Don’t know much about sprinklers?
This guide to the basics
will help you make the right choices
Please see our Inventory Page for a partial list of what’s available at out Retail Outlet
The Sprinkler System Controller is the computer brain of the irrigation system. The timer, as it is also referred to, tells which zones to turn on when and for how long. Some older model sprinkler timers were single program, meaning all zones would have to run the same amount of times per week, though each zone could be run during that session for different amounts of time. These older models were generally wheel type with gears and motors. These timers are still around as these models, at least up until now, had available parts and were fairly simple to repair, generally just replacing a timing motor, rapid advance motor or microswitch or gear.
Newer timers are in general multi-program controllers. At first only dual programming controllers came out but now 3 programs are fairly standard on any new residential line controller. This has allowed huge flexibility in water usage to fit a residential landscape’s need. These controllers allow for instance, running sunny areas once day, shady areas or drip systems 3 times a week and newly seeded areas 2 to 4 times a day. However, not much can be repaired when these fail. There are a few tricks to try and most recently modular controllers have some replaceable parts, but if the computer board goes bad, generally it is just time to buy a new one.
My theory is, this is the easiest thing to replace so if you want to save a dollar or 2 go to a box store, go ahead and see how it works out for you. The problem may be that these less expensive controllers are sometimes way less flexible with programming. Also, unless you have a manual, your sprinkler contractor or maintenance personnel may not be able to program it. I have seen this with even retail line RainBird Controllers, like the PC-104.
Sprinkler system wiring is a low 24 volts and is not hot unless the timer is running zones. The wiring is what signals the valves to do what the controller has been programmed for.
Sprinkler system wire for residential systems is generally 18 gauge multi strand uf ul wire made for direct burial. Some larger residential systems or systems that require longer runs from the valves to the controller may require 14 gauge single strand uf ul wire also made for direct burial. Waterproof underground splices are suggested. Any splices should be made within a valve box for easier location should there be any electrical issues. Water proof connectors will help preserve the life of a valve solenoid.
I have seen thermostat wiring used for sprinklers and it can be very painful to troubleshoot and replace. Use only direct burial 18 gauge or 14 gauge wire.
Electric remote control valves vary greatly in parts availability and failure rate. The valves are the mechanical means by which the water flows to the heads or does not.
They are contained within valve boxes if properly installed. I have seen some mounted in basements and some on outside walls, but valve boxes with gravel bedding is the industry standard. While some installers will place valves all over the yard, one per 10″ round valve box, this can become quite complicated when wiring problems, mainline leaks, or valve failures occur, as grass often grows over the boxes and finding them can be quite costly. Generally, valves are placed in groups called valve manifolds so to minimize wire and mainline runs. Charged mainline running through out the yard is not generally convenient.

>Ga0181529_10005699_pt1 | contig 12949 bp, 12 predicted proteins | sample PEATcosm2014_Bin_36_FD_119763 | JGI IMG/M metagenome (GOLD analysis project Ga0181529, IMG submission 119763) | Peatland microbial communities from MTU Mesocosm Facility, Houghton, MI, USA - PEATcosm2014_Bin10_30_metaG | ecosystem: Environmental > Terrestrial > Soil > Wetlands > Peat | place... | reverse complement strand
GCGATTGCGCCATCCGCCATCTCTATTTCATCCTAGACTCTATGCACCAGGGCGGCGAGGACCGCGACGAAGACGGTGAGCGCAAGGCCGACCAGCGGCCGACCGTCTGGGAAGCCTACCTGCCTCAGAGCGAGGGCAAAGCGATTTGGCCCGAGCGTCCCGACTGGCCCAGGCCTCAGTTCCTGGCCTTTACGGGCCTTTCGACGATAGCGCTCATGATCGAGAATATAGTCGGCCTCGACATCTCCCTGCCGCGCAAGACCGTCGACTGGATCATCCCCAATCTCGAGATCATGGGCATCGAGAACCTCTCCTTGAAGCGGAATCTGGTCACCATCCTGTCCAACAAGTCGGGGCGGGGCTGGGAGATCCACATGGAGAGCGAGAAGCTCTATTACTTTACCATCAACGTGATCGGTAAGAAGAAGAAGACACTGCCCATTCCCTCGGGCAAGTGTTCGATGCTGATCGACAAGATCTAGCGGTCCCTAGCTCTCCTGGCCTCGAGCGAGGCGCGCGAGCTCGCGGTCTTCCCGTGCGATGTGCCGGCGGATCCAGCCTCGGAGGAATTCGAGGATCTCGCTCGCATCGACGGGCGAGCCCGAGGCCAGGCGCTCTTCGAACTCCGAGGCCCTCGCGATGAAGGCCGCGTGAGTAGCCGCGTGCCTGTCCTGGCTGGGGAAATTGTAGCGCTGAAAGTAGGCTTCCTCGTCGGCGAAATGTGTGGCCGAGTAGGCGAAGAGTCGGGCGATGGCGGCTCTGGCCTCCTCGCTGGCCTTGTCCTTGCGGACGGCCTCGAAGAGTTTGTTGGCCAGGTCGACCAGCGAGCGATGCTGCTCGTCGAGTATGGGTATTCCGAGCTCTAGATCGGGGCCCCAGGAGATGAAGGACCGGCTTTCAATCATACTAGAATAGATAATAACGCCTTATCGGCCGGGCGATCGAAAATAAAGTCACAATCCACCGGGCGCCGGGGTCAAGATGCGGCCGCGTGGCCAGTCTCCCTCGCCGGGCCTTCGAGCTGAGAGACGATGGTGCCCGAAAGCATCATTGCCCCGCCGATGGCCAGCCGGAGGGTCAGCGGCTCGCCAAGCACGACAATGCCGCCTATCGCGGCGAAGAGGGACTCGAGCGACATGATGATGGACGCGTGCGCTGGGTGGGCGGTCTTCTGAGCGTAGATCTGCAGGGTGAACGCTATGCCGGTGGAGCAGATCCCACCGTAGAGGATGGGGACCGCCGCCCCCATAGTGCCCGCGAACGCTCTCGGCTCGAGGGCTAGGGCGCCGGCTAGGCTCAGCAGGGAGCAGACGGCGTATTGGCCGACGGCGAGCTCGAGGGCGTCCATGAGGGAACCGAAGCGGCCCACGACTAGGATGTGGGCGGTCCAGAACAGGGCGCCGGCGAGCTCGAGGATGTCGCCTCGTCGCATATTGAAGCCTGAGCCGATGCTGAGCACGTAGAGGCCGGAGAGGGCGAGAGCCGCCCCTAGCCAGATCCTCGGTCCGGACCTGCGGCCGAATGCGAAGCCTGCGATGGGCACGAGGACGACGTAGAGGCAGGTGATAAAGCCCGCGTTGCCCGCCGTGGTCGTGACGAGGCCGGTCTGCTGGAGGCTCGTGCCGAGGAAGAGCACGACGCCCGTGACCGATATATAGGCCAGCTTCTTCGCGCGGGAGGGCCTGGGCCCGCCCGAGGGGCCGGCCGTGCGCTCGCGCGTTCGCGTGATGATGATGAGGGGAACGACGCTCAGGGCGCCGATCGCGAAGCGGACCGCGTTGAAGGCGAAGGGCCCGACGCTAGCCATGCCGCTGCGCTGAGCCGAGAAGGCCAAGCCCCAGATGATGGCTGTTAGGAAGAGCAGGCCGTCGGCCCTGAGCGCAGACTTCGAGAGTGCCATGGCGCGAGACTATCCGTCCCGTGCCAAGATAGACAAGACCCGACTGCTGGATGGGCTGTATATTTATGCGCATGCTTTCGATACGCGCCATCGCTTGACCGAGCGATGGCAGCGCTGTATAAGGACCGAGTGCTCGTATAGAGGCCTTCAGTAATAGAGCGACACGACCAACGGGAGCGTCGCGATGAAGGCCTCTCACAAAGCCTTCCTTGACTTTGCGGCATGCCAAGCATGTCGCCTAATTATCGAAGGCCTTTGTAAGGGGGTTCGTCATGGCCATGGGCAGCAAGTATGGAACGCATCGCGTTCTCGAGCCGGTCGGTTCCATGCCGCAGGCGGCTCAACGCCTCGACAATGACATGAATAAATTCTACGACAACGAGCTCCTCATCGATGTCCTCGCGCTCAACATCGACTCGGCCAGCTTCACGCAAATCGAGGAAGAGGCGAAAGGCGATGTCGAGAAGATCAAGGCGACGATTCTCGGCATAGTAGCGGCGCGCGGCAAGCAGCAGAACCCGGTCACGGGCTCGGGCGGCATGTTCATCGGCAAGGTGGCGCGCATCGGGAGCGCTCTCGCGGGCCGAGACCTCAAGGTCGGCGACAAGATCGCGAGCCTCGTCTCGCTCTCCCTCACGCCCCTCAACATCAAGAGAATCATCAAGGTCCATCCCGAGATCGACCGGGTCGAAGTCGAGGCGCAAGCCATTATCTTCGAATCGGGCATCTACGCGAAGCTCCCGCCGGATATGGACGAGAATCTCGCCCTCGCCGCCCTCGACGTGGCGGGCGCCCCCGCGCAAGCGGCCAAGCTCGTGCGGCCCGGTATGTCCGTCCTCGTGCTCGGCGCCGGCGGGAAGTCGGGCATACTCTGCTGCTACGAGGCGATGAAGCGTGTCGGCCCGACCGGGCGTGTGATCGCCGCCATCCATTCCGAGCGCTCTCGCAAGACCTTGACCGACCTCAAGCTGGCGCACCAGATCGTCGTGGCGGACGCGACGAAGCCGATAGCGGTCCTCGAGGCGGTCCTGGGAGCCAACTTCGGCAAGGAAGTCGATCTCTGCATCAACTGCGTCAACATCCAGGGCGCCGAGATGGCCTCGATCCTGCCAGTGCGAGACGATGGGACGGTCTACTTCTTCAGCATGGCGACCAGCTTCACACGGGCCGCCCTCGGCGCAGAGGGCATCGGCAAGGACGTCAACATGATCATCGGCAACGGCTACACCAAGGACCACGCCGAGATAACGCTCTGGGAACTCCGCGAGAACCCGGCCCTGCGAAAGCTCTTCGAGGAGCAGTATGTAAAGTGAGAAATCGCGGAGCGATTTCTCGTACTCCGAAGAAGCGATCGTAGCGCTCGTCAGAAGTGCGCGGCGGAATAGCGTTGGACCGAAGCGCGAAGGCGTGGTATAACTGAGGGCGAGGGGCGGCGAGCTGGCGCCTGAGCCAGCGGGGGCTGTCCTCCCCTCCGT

Valve parts if available are valve bonnets, valve stems, solenoids and diaphragms. Valve bodies are rarely damaged unless frozen or run over. Retail line valves often do not have parts available and often quit being made, at which point, parts are not available as even a new valve can no longer be bought to part out. Replacing a valve rather than a part of the valve is a much more major undertaking, as pipe needs to broken into and realigned. I suggest major brand name contractor line valves be used so that parts are always available. Remember, some major brands like RainBird have a retail line and a contractor line. When purchasing valves, look for warranties and parts availability. RainBird contractor line, Hunter, Weathermatic, Richdel (also Hardie, Irritrol) contractor line or Toro contractor line have available parts. I can still get parts for a lot of these that have not been made in 20 years.
You may be able to save a dollar or 2 on valves, but this is definitely not the place to scrimp because water cost and repair will cost you so much more than the savings.
Valve boxes are installed at ground level and have a lid which allows access to the valves, much like a man-hole cover. Standard residential sizes are 6″ round, 10″ round, 12″ standard, and jumbo. Each of these generally has an extension available which is a shorter version that sits atop the box and lid still fits. These are handy for grade changes to raise the box to grade for accessibility.
Unfortunately, each manufacturer has a different fitting lid. The lid is generally what gets broken, so finding the exact valve box lid that fits your box can be painful. Replacing the entire box is costly. So note the brand name of your boxes before the dog or lawn mower chew them up. Some common valve box manufacturer’s used in my area of the country are Ametek, Carson, Allied, NDS, and RainBird too has recently came out with their own valve box.
Sprinklers, also called heads come in 2 basic varieties, rotary heads and spray heads.
Rotary sprinklers are generally gear driven, though impulse sprinklers still exist, seemingly being phased out by manufacturers as costs forthese are rising and gear-drives dropping. What these 2 have in common is they turn and are generally made for larger areas of lawn, at least 18 ft or more. Impulse sprinklers sit in cans and are driven by a flapper arm. While their advantage over gear drives is that they can be somewhat disassembled and repaired or cleaned, they require much more maintenance, especially near bark beds, as the mechanical elements are open and not enclosed in the can and debris enters jamming the workings of the head. Some claim too that the close watering near the head enables further spacing of heads. Also, these impulse heads can pass dirty water much easier without gumming up the mechanics of the sprinkler head.